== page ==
This year, I’ve made it a personal goal to read only new (to me) books. I haven’t been good at finding new things to read and I’ve spent a lot of time (possibly a whole year) re-reading Discworld books, with occasional dips into my comic shelf.
So that was a simple challenge – only read books I’ve never read before. Not even a long time ago.
- David Copperfield
I read Nicholas Nickelby last year and enjoyed it, this was a little bleaker but still very interesting. You learn a lot about everyday Victorian life from Dickens.
- The View From the Cheap Seats
A little disappointing, it feels a lot like a reminder to read things and listen to people I wanted to anyway. The other things in there would probably be more interesting to me if I had already read them, kind of like a covers album is better if you already know and love the originals.
- Singing From the Well
Trippy as hell. Reminds me of the film Cat Soup, and to a lesser extent My Neighbour Totoro. An easy read, I got through it in a couple of weeks.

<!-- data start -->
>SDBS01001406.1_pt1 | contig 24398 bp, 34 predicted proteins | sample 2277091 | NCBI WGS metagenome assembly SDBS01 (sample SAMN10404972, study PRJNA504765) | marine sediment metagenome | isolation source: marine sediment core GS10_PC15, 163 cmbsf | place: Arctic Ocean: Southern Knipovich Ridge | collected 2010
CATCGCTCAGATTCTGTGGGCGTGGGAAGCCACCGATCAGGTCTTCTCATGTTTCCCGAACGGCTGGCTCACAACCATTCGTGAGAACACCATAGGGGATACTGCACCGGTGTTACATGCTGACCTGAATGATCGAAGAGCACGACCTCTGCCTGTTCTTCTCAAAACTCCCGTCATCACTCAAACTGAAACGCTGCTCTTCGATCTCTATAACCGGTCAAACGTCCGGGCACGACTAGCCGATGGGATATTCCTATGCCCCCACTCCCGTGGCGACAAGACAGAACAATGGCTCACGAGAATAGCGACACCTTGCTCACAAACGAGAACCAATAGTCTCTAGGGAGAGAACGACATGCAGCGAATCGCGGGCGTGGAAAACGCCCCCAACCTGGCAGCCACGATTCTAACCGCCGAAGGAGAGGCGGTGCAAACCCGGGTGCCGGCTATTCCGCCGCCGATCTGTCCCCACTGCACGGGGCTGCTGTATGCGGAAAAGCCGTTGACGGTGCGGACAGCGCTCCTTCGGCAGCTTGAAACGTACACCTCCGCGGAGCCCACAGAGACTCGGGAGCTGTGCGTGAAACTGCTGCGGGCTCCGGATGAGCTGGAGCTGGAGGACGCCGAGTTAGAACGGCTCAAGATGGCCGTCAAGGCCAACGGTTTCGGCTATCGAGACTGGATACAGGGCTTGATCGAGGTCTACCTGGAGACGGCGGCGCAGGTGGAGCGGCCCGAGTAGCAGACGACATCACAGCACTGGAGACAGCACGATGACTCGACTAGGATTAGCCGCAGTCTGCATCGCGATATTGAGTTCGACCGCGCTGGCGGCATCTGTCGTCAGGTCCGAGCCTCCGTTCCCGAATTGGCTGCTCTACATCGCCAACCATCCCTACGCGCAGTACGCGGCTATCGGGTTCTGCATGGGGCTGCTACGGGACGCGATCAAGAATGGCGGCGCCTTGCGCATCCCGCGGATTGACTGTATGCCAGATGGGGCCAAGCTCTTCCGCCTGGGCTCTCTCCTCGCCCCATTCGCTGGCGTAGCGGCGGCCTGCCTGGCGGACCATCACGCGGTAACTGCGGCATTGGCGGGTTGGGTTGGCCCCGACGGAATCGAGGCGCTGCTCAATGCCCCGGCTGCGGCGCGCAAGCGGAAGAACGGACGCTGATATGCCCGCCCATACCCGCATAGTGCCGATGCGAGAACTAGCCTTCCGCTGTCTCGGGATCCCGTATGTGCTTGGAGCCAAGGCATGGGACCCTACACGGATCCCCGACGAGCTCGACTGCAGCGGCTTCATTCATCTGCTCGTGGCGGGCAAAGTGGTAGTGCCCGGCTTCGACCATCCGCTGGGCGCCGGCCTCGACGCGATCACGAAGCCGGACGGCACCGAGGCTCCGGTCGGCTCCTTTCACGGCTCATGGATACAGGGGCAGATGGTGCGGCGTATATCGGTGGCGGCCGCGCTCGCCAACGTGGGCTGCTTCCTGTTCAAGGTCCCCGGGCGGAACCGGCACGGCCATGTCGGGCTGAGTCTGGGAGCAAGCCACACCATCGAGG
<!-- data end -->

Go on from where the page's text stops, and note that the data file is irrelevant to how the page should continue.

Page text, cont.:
- The Un-discovered Islands
An interesting book about places that we thought exist, but don’t. I think I might look for the Phantom Atlas for more, it’s an interesting alternative to real history/geography.
- Star Trek: Destiny
Recommended to me as the best continuation of Star Trek after Voyager, after I looked out on my own and found The Lives of Dax. I would have preferred a less epic, more DS9 focussed story but this was still good.
- The Prince
Very difficult to read, as it contained so many run-on sentences and I like to read just before sleeping. Not my most alert. Slightly interesting, but not nearly as diabolical as Macchiavelli’s reputation has come to be.
- The Better Angels of our Nature
Since I heard Penn Jillette talk about this book all the time on his podcast (Penn’s Sunday School), I picked it up. I even got it signed by Penn and Teller when we went to their London show! They said it was a great book, and it’ll change my life.
- World’s End
I was having a slow, tired week and wanted to read something but wanted something easy. I love World’s End as a story about stories (and one of those stories is about stories…) in a strange place – like a lot of good sci-fi, it’s not about what’s going on, it’s about the stories that happen before and after the episode. It fires the imagination.
- Drive, Act One
I think this counts mostly as a failure, because I’ve already read the story as a webcomic.